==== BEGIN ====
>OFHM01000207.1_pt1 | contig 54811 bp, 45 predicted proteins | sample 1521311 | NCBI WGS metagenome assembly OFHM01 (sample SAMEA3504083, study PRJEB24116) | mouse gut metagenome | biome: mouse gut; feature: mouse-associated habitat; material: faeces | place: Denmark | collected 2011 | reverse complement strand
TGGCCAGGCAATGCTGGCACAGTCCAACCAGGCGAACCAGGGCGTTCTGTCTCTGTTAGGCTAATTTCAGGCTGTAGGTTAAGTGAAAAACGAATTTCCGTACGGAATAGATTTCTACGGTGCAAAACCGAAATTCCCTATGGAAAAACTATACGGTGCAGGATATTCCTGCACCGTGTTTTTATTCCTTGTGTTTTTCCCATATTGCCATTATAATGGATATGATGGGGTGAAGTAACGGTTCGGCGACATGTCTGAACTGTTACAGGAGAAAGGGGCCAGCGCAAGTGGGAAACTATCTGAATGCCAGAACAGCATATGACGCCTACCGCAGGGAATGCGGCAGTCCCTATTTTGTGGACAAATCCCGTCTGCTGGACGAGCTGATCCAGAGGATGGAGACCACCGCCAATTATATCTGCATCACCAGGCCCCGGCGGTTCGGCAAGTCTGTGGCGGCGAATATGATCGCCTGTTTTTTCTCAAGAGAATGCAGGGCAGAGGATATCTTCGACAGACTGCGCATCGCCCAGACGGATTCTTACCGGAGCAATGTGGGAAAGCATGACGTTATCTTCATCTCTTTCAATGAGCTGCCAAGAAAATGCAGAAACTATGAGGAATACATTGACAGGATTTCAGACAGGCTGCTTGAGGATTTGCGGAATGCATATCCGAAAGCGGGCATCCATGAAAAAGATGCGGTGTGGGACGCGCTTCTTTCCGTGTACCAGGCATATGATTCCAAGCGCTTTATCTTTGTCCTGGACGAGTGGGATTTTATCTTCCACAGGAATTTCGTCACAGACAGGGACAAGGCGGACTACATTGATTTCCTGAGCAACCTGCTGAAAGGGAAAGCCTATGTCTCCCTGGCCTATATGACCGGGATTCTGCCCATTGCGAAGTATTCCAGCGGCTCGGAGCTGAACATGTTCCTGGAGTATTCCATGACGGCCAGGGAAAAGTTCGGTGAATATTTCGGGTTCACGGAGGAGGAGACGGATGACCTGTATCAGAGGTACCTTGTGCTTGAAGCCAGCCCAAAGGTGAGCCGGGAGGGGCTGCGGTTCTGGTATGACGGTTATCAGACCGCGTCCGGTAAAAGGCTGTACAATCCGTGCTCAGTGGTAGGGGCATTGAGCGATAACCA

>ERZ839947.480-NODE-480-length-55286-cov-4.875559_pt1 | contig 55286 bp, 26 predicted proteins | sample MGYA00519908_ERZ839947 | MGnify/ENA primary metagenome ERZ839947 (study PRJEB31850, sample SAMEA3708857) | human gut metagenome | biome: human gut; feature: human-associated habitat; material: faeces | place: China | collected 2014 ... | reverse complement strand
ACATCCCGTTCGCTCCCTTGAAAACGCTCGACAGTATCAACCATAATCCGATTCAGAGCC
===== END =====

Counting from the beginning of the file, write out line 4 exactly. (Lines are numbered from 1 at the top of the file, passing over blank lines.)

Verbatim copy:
ACATCCCGTTCGCTCCCTTGAAAACGCTCGACAGTATCAACCATAATCCGATTCAGAGCC